What with unfriendliness on the part of many workers as well as outright hostility from the mills, the Southern representatives of textile unions can’t match the power held by their Northern counterparts.  Last month some 8,000 members of the TWUA in New York, New Jersey and Pennsylvania went on strike against a number of firms for three weeks, idling 150 plants and demanding a 31% raise over a three-year period.  They got the 31%.  In the South, organizers count themselves lucky if they can persuade a worker simply to wear a union lapel button within sight of his supervisor.

Silver Linings

It is a discouraging business for the Southern organizers, but their outlook isn’t entirely bleak.  They derive considerable cheer from the fact that the work force in many mills is not 20% to 40% black, as opposed to the days before the civil-right movement when textile mills hired only a few blacks—and then only for the grimiest jobs—and refused to rent them mill-owned houses.  Black employees as well as young white workers tend to support the unions’ cause untroubled by the fears held by many older whites.

Further, the textile unions today can point to Southern firms that have a reputation of tolerance in union circles:  Fieldcrest Mills Inc., Burlington Industries, Dan River Inc.  Fieldcrest has the largest number of workers under union contract of any Southern textile company, 6,700 out of a total of 10,000.  Burlington has two mills under union contract; these comprise only a small percentage of Burlington’s 70,000 workers, but the company’s attitude contrasts sharply with that of hard-line, anti-union mills like J.P. Stevens and Cannon.  And Dan River and the AFL-CIO United Textile Workers of America peacefully settled a recent nine-week strike that won the workers a paid holiday, more life insurance coverage, and a reduction in the amount they have to contribute to the pension plan.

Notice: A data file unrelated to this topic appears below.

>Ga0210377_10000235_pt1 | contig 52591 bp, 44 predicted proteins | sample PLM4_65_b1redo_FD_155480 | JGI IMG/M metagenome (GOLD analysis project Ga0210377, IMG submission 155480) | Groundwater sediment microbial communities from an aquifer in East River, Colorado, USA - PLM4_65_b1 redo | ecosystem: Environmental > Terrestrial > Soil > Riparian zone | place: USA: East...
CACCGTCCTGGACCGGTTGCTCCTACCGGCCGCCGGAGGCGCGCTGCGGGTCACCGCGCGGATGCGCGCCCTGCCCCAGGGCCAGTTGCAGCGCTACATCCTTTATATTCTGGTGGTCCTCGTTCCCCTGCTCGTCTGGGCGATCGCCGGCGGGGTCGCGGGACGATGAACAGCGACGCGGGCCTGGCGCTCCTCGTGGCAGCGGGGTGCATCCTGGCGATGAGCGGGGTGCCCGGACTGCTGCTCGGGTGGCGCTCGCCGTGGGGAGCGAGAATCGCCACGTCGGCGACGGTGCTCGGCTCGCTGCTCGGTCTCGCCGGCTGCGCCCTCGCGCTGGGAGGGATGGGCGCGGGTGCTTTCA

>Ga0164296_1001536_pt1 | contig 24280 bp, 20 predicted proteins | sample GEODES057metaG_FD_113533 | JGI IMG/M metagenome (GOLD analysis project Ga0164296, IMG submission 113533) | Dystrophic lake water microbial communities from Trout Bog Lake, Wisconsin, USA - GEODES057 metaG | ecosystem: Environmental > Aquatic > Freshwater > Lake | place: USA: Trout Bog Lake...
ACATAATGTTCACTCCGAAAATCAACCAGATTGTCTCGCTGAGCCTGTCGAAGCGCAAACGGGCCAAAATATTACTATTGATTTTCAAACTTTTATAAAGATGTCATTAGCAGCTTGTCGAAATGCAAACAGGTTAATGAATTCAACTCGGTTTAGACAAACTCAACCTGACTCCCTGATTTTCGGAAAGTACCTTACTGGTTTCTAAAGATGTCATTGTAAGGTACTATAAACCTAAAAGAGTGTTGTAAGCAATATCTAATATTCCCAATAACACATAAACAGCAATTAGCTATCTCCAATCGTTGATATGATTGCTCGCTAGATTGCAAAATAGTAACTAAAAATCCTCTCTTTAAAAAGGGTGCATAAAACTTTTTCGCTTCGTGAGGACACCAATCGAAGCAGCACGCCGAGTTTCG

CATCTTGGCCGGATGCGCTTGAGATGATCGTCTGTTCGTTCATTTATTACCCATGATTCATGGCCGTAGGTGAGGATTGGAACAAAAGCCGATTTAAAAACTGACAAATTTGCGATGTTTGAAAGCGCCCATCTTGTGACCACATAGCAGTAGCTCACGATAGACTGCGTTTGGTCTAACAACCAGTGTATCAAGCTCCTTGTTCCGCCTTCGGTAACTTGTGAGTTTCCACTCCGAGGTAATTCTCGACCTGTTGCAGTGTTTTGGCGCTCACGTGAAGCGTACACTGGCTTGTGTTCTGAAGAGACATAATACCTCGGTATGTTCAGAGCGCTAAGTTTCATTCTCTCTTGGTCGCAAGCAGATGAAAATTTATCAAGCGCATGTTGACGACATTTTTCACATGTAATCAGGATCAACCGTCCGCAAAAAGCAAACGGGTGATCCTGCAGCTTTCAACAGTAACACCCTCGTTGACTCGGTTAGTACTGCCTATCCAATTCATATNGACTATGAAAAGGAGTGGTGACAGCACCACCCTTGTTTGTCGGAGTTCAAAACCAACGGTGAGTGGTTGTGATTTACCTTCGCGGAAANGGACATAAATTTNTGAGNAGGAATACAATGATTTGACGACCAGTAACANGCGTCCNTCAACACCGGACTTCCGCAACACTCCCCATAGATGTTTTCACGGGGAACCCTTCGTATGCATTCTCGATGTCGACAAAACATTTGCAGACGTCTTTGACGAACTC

A Mill is Closed

Anyone who thinks the Southern mills are about to all it quits in their fight against unions, though, had better recollect the case of Deering Milliken Inc.  That firm is still arguing an 18-year legal battle with the TWUA, and tops all other textile makers, even Stevens, for anti-union tenacity.

A New York-based, private concern that owns or controls some 30 Southern mills, Deering Milliken years ago took the unusual step of incorporating many of its mills separately.  Then, in 1956 when the 500 employees at Darlington Manufacturing Co., in Darlington, S.C., voted to join the TWUA, Deering Milliken simply shut down the mill within a week on the grounds that any corporation has the right to terminate itself.